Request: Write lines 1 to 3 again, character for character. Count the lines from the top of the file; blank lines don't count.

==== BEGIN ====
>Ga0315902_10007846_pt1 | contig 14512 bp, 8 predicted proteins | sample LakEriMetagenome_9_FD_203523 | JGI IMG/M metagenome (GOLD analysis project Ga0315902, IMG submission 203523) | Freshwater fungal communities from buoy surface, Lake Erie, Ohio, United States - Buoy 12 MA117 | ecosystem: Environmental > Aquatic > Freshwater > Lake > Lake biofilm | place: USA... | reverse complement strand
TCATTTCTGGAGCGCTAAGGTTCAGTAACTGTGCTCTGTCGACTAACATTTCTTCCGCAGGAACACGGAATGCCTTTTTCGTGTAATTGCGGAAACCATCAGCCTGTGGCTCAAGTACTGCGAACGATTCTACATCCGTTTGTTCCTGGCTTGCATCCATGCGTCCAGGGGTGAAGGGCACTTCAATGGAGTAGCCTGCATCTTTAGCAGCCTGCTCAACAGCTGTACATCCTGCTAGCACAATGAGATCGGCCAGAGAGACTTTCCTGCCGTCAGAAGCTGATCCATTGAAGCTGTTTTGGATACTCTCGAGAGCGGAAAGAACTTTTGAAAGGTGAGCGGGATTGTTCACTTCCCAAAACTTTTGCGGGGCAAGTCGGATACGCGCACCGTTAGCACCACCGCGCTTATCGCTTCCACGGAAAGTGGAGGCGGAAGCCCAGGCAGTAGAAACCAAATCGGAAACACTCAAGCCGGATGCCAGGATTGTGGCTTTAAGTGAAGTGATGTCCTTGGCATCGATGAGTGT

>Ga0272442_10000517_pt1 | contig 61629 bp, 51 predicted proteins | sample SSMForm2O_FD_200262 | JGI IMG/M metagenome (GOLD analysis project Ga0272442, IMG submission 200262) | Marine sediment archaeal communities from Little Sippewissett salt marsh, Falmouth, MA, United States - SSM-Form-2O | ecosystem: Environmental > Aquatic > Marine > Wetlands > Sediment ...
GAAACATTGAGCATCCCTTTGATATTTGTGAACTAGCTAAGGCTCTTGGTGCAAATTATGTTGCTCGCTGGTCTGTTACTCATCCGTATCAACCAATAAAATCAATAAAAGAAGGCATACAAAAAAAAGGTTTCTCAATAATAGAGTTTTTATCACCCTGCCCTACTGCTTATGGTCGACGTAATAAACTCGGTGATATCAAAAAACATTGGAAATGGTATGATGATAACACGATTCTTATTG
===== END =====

>Ga0315902_10007846_pt1 | contig 14512 bp, 8 predicted proteins | sample LakEriMetagenome_9_FD_203523 | JGI IMG/M metagenome (GOLD analysis project Ga0315902, IMG submission 203523) | Freshwater fungal communities from buoy surface, Lake Erie, Ohio, United States - Buoy 12 MA117 | ecosystem: Environmental > Aquatic > Freshwater > Lake > Lake biofilm | place: USA... | reverse complement strand
TCATTTCTGGAGCGCTAAGGTTCAGTAACTGTGCTCTGTCGACTAACATTTCTTCCGCAGGAACACGGAATGCCTTTTTCGTGTAATTGCGGAAACCATCAGCCTGTGGCTCAAGTACTGCGAACGATTCTACATCCGTTTGTTCCTGGCTTGCATCCATGCGTCCAGGGGTGAAGGGCACTTCAATGGAGTAGCCTGCATCTTTAGCAGCCTGCTCAACAGCTGTACATCCTGCTAGCACAATGAGATCGGCCAGAGAGACTTTCCTGCCGTCAGAAGCTGATCCATTGAAGCTGTTTTGGATACTCTCGAGAGCGGAAAGAACTTTTGAAAGGTGAGCGGGATTGTTCACTTCCCAAAACTTTTGCGGGGCAAGTCGGATACGCGCACCGTTAGCACCACCGCGCTTATCGCTTCCACGGAAAGTGGAGGCGGAAGCCCAGGCAGTAGAAACCAAATCGGAAACACTCAAGCCGGATGCCAGGATTGTGGCTTTAAGTGAAGTGATGTCCTTGGCATCGATGAGTGT

>Ga0272442_10000517_pt1 | contig 61629 bp, 51 predicted proteins | sample SSMForm2O_FD_200262 | JGI IMG/M metagenome (GOLD analysis project Ga0272442, IMG submission 200262) | Marine sediment archaeal communities from Little Sippewissett salt marsh, Falmouth, MA, United States - SSM-Form-2O | ecosystem: Environmental > Aquatic > Marine > Wetlands > Sediment ...